This volume centres on Herbert Katzman’s primary subject—New York City
Herbert Katzman (1923–2004) produced some of the most lyrical, contemporary representations of New York City, his adopted home from 1950 onward. Largely eschewing the prevailing mid-20th-century trend toward abstraction, this Chicago born painter first came to public notice in 1952 when Dorothy C. Miller included him in her seminal Museum of Modern Art exhibition Fifteen Americans. That exhibition sought to show the diversity of mid-century American art, and Katzman’s work, along with that of other representational painters, was shown next to artworks by many of the leading Abstract Expressionists, including Jackson Pollock, Mark Rothko, and Clyfford Still. The exhibition was a promising start to the career of the 29-year-old painter, who was represented by the prestigious Downtown Gallery.While the reputations of the Abstract Expressionists flourished, largely eclipsing artists such as Katzman, the latter continued to develop as an independent expressionist. He became an influential teacher at New York’s School of Visual Arts and exhibited regularly throughout his life, both in museum shows and commercially at Terry Dintenfass gallery.
Three essays and an illustrated chronology of the artist’s life consider Katzman’s career and how his art returned repeatedly to the city’s familiar bridges, landmarks, waterways, and skyline, atmospherically rendered in sunlight, mist, or rain. With its focus on mood and muted colour harmonies, much of Katzman’s work evokes the Tonalism of Whistler and members of the Hudson River School—a movement with its roots in European Romanticism. Other works, with their emphasis on the inky blackness of the harbour at night, or the brilliant reds, oranges, and purples of New York at sunrise and sunset, are more redolent of the canvases of Turner.
The catalogue presents over 110 colour plates illustrating the full range of Katzman’s paintings and works on paper. The latter include both his earlier drawings done on the large scale normally associated with works on canvas, as well as an important group of palm-sized drawings produced at the end of the artist’s life, when illness confined him to his studio. Never published before, these show, in extraordinary detail and with all the power of his larger drawings, the view from Katzman’s studio overlooking the Hudson River, toward the former site of the World Trade Center.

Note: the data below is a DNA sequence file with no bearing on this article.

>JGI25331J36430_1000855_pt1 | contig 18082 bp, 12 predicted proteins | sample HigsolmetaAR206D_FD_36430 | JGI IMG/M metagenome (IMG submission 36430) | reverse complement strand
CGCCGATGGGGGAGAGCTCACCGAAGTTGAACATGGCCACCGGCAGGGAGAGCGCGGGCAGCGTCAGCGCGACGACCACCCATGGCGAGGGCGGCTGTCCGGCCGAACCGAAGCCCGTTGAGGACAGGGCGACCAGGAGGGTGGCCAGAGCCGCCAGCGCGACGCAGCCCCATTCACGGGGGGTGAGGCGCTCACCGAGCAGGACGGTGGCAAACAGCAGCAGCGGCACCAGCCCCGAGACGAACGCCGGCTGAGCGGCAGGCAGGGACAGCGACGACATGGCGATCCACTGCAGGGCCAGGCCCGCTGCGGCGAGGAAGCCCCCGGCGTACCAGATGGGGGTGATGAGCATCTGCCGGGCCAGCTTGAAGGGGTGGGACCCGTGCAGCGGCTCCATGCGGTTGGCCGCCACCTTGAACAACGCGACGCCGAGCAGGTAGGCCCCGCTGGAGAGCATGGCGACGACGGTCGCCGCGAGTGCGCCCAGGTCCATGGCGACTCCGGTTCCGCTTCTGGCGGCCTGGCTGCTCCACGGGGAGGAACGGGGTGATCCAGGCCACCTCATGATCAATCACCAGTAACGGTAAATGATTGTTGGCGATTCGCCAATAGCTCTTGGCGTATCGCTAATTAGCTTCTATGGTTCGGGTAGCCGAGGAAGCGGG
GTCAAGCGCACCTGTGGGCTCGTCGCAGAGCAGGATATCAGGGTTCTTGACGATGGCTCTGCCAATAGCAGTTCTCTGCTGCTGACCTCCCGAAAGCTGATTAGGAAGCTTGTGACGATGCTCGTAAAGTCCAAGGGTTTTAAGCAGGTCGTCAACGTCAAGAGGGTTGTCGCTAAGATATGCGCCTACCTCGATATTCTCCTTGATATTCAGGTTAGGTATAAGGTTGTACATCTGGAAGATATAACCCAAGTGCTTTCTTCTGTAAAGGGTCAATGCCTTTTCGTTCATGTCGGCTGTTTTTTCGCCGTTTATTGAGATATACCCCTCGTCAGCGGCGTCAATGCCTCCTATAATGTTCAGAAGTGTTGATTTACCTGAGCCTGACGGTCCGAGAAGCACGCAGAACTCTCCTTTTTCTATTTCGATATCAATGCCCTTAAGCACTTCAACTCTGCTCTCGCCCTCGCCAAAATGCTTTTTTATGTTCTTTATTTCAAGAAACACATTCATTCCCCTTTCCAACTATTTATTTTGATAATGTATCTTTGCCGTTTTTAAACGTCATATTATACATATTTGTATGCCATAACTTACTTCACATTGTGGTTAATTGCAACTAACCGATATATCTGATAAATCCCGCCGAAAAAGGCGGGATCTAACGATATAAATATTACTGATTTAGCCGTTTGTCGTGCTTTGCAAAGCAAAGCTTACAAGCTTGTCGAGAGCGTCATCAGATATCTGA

Julia Blaut is curator for Research at Robert Rauschenberg Foundation, and was guest curator of Glorious Sky: Herbert Katzman’s New York at the Museum of the City of New York and the editor of the accompanying catalogue. She has curated and published in the field of post–World War II American art.
Alison Lurie is a well known novelist and author of Imaginary Friends (1967) and The War Between the Tates (1974). She is Frederic J. Whiton Professor of American Literature Emerita at Cornell University and has received numerous honorary degrees and awards, including a Pulitzer Prize in 1985 for her novel Foreign Affairs (1984).
Katherine E. Manthorne is professor of Art History at The Graduate Center of the City University of New York (CUNY) and has published broadly on art of the 19th and 20th centuries. She is the co-author of The Rockies and the Alps (2018).
Jillian E. Russo is director of Exhibitions at Hollis Taggart, a consultant, Kaish Family Art Project, and and was curator at The Graduate Center, CUNY, specialising in post–World War II American art.
Table of Contents
- Remembering Herbert Katzman by Alison Lurie
- Herbert Katzman and the Museum of Modern Art ’s Fifteen Americans: Figuration and Abstraction, New York in the 1950s by Julia Blaut
- Metropolis as Muse by Katherine E. Manthorne
- Chronology by Jillian E. Russo
- Sources and Sketches
- Exhibition History and Selected Reviews by Jillian E. Russo